The refurbishment of the drain cock operating gear continues. We need a number of new studs for mounting the drain cocks and the drain cock operating linkage. We have received quotes for Whitworth studs but they do seem expensive, probably as they are no longer used by industry. As we have now increased the number of volunteers who own lathes and are keen to have a go at this type of work, suitable material was ordered and the studs will be made by volunteers.

The LNER boiler blow off cock machined over last Christmas received a final lapping in and was repacked this week now that the overhaul of the cylinder drain cocks is complete. The cock has now been put to one side and will be taken to Llangollen on our next visit.

The gradient pin bushes were pressed out this week. With all the bushes out, the coupling rods were dye penetrant tested for cracks and defects. One side was completed this week. They will now be cleaned, turned over and the other sides tested.
The outside connecting rod bushes were also pressed out and the rods laid along side the engine. The inside diameters of the bushes were measured before removal. On Saturday the rod centres were measured by our Chief Mechanical Engineer. The connecting rods will also be tested for defects.

The right side coupling rods have had their bushes pressed out and are being examined for defects.
The left outside connecting rod has had its bushes removed and is measured. The rod projecting from the big end bearing hole allows a long internal micrometer to be used to check the bearing centres.

The upper slide bars have been measured on the surface table in the workshop. This week it was the turn of the lower slide bars, of which there are twice as many. Each was prepared in turn, put up on the surface table and measured for flatness. They all look to be pretty good, but a full report is yet to be prepared.

The six lower slide bars have been on the surface table in the National Railway Museum Workshop and have been measured for wear.

The tender brake hangers removed so far have received a cleaning prior to being stripped of scale and paint and examined.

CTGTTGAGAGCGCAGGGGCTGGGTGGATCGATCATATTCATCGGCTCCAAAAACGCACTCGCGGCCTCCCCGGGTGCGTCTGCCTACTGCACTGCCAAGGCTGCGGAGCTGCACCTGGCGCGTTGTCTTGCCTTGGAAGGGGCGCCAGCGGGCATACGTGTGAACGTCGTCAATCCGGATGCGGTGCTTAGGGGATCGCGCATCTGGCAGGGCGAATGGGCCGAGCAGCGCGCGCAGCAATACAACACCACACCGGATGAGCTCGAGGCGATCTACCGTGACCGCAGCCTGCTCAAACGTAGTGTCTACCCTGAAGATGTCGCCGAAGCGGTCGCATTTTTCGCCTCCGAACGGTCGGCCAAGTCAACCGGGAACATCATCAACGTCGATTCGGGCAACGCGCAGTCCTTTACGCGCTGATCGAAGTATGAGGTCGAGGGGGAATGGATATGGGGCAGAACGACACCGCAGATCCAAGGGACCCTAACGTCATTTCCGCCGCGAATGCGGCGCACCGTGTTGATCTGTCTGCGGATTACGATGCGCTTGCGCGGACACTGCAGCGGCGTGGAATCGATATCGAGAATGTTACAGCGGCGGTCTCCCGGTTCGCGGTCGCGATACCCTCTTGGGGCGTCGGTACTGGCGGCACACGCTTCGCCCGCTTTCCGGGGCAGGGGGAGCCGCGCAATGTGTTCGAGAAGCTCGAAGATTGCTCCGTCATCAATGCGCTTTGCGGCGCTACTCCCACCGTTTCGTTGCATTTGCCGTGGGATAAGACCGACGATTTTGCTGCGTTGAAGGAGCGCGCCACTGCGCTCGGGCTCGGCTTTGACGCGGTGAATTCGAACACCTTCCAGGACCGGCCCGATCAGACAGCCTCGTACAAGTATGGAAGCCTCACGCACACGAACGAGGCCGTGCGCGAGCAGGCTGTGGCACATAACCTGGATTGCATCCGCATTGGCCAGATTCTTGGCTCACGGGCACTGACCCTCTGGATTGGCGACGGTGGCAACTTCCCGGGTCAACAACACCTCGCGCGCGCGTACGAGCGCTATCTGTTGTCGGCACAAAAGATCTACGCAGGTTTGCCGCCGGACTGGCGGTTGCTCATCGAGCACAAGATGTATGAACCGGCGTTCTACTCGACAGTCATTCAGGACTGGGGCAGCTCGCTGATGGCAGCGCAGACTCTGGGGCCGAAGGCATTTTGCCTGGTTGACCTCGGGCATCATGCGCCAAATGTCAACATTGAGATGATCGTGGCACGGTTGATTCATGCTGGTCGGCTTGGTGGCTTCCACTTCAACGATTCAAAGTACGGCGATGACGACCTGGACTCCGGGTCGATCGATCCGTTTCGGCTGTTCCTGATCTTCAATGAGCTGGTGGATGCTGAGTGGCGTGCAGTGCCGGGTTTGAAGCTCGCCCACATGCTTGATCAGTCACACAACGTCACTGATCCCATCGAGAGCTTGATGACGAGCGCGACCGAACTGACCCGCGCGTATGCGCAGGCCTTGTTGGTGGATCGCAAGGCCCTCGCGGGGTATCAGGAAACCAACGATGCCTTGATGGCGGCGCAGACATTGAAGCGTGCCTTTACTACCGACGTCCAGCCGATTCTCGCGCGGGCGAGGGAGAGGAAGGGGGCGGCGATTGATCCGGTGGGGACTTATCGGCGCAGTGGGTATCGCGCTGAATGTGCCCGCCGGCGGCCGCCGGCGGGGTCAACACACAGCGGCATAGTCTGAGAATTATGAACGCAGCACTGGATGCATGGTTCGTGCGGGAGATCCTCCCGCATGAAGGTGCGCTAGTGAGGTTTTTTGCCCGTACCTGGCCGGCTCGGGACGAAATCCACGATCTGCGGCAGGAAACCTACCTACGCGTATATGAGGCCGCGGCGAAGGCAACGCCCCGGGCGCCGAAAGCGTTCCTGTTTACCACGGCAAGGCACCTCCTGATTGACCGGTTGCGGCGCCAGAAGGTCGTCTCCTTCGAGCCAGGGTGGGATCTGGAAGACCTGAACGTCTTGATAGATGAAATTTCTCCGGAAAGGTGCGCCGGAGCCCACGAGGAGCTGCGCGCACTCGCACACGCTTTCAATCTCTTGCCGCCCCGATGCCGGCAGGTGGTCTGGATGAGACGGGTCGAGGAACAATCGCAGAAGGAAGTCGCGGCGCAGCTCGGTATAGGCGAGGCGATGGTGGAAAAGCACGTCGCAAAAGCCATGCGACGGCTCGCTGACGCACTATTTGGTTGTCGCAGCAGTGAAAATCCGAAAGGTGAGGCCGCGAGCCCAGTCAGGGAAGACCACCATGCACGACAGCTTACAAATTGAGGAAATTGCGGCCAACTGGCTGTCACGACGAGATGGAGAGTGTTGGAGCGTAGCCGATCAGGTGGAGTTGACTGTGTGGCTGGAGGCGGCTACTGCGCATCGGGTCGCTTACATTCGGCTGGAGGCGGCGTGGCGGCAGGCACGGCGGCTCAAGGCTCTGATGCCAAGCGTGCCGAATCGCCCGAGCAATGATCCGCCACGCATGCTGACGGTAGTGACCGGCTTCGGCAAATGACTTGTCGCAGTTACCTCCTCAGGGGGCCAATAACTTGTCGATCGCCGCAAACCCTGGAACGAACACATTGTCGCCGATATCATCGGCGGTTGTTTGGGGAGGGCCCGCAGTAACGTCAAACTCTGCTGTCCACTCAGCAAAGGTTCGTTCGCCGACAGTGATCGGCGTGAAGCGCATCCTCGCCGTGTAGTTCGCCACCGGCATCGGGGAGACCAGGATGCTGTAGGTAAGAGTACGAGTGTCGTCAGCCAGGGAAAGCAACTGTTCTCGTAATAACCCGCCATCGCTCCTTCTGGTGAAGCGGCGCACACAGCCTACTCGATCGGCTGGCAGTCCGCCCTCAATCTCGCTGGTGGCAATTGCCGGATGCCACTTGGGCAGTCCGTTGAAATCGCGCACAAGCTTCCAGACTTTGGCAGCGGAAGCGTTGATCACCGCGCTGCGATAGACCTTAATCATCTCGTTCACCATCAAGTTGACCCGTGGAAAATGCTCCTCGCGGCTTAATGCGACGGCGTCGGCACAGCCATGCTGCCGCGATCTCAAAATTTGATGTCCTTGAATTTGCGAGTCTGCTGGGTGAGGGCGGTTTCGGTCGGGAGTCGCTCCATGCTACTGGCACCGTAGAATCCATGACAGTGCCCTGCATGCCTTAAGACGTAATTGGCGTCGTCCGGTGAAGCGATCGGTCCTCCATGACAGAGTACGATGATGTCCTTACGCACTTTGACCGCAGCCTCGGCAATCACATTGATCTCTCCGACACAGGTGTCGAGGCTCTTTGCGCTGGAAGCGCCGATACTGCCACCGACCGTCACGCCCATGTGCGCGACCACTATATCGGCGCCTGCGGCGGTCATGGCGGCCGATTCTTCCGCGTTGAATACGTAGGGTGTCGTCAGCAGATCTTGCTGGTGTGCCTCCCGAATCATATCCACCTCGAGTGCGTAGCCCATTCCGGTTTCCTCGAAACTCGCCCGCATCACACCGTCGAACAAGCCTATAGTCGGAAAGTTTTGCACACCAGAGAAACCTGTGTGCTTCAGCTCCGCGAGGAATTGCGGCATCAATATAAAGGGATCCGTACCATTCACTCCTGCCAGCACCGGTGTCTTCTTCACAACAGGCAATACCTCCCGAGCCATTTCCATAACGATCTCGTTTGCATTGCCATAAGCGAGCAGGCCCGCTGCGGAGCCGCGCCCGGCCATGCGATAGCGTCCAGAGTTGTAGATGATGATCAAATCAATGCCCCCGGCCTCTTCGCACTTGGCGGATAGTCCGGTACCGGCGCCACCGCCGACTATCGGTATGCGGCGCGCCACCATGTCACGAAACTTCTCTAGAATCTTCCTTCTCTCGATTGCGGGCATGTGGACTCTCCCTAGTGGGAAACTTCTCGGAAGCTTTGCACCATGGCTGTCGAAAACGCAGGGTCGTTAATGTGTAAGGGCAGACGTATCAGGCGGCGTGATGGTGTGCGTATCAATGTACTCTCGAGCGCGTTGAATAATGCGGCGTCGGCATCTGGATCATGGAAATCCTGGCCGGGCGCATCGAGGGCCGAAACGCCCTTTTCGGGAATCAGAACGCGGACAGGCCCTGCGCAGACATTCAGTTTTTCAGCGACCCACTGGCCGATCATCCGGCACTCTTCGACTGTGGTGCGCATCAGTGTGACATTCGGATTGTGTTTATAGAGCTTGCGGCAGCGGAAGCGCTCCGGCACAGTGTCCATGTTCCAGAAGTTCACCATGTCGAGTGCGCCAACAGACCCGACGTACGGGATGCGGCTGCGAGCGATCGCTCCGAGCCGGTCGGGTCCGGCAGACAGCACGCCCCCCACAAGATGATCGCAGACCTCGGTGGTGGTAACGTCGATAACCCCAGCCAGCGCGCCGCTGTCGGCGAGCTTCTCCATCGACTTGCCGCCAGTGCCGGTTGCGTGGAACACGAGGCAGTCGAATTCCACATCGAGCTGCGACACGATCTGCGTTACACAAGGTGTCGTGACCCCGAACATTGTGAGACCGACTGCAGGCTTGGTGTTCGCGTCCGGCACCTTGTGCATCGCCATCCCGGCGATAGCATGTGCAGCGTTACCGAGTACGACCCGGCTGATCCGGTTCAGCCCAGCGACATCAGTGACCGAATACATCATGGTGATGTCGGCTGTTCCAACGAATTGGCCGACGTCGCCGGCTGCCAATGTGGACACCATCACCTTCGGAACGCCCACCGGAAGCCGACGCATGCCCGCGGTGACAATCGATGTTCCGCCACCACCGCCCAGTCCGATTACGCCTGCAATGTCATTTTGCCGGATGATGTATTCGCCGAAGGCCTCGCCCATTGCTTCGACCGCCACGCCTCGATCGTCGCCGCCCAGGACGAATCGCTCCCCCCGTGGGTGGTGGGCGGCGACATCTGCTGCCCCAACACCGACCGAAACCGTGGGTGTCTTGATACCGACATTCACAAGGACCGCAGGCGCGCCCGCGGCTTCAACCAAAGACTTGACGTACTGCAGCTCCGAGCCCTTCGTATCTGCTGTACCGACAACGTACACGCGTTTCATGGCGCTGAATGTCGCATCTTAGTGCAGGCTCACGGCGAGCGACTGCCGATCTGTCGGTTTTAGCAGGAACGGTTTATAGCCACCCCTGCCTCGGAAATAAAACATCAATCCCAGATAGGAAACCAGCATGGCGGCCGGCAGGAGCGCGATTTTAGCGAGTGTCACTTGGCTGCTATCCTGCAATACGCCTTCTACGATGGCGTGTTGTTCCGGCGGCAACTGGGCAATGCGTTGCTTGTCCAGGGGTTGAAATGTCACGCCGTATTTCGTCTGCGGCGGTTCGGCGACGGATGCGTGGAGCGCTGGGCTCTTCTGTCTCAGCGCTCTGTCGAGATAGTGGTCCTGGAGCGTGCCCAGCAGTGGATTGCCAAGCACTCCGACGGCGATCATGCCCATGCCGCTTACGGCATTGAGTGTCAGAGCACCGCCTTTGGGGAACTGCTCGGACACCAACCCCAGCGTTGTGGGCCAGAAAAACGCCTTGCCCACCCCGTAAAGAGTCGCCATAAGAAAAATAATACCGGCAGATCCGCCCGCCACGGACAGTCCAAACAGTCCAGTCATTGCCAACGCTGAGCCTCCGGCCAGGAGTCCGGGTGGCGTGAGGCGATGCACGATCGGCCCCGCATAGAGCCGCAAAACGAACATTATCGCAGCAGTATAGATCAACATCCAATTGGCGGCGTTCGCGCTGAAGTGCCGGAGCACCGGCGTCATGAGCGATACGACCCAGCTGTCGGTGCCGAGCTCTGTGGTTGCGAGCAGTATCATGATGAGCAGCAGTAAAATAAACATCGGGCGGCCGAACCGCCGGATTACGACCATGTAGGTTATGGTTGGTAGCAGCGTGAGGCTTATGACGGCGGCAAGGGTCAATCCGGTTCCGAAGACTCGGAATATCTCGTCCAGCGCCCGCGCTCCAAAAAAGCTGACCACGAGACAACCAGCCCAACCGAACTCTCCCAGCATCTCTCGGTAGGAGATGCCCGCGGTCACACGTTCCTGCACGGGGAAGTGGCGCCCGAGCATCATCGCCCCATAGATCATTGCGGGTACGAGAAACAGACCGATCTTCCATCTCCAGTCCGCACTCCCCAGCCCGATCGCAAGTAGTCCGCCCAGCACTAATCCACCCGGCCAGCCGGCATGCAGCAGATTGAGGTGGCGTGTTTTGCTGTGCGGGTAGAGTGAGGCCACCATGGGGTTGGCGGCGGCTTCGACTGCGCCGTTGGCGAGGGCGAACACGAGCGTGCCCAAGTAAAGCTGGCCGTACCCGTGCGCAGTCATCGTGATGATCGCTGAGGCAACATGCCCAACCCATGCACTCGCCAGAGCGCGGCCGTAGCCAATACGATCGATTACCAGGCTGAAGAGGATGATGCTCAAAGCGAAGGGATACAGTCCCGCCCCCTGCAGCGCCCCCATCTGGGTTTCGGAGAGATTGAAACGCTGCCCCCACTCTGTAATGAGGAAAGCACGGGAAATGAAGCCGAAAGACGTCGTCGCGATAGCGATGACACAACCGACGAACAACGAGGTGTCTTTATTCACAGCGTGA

The reaming of the superheater header continued this week. It’s slow progress but a good job is being done.

The reaming of the superheater element holes continues.

The GSMR was updated this week, with a Network Rail representative visiting us on Wednesday. The system was charged and set up so it was a straightforward job for the NR upgrade. As we had managed to put the full electrical GSMR system together a full system test was carried out successfully. The refurbishment of the GSMR mounting rack is ongoing.

The bogie wheels were moved across the workshop this week and put onto the wheel drop rail. This gives us more room around the ashpan for further work there and puts the bogie wheels under the crane. It will help to have the bogie wheels under the crane for positioning the axleboxes when they are fitted onto the journals in a couple of weeks’ time.

The bogie wheelsets have been moved back onto the rail in front of the loco.

The ashpan was moved a little way from the walkway and there is a lot more room around it now the bogie wheels have been moved. Work continued on replacing plate toward the outside left where the flange has wasted. At the front, angles have been put in to strengthen the front of the ashpan, which warped during the last period in traffic. The thickness of the rear top of the ashpan was tested and it seems fine, except for the very top back corners which will have to be replaced.

The regulator cross shaft and stuffing box have been trial mounted on the backhead of the boiler.
At Llangollen the new firebox tubeplate is being marked ready for its flange to be drilled prior to fitting.

This is the 24th update. You can read the previous instalments here.

3 comments on “Sir Nigel Gresley overhaul – Update 24

  1. I visited the nrm today with my young son, was keen to look in at sir Nigel Gresley to see how the restoration was going, wonderful it’s been restored, as is a favourite loco and have seen many times on nymr..

  2. Nice to see the Old Girl or is it Man? getting back on the road. I have a set of new Boiler Stay Flogging Spanners in my garage if you need some. I stripped a Class Five some years ago, and know how tight old bolts can be. I used to make Nuclear Reactor parts, and machined some of the Large Hadron Collider, so big lumps of metal do not faze me as much as some of the desk jockeys running some of today’s engineering works. A big lump hammer and 14lb sledge work wonders.

    1. I am on the SNG engineering team who are overhauling the loco at present. We are working with a tool kit that always needs additions as B&Q do not sell flogging spanners! If you are willing to donate, please contact Darrin Crone the SNG locomotive engineer, his email is

      More info on the overhaul is available on Sir Nigel Gresley locomotive trust website.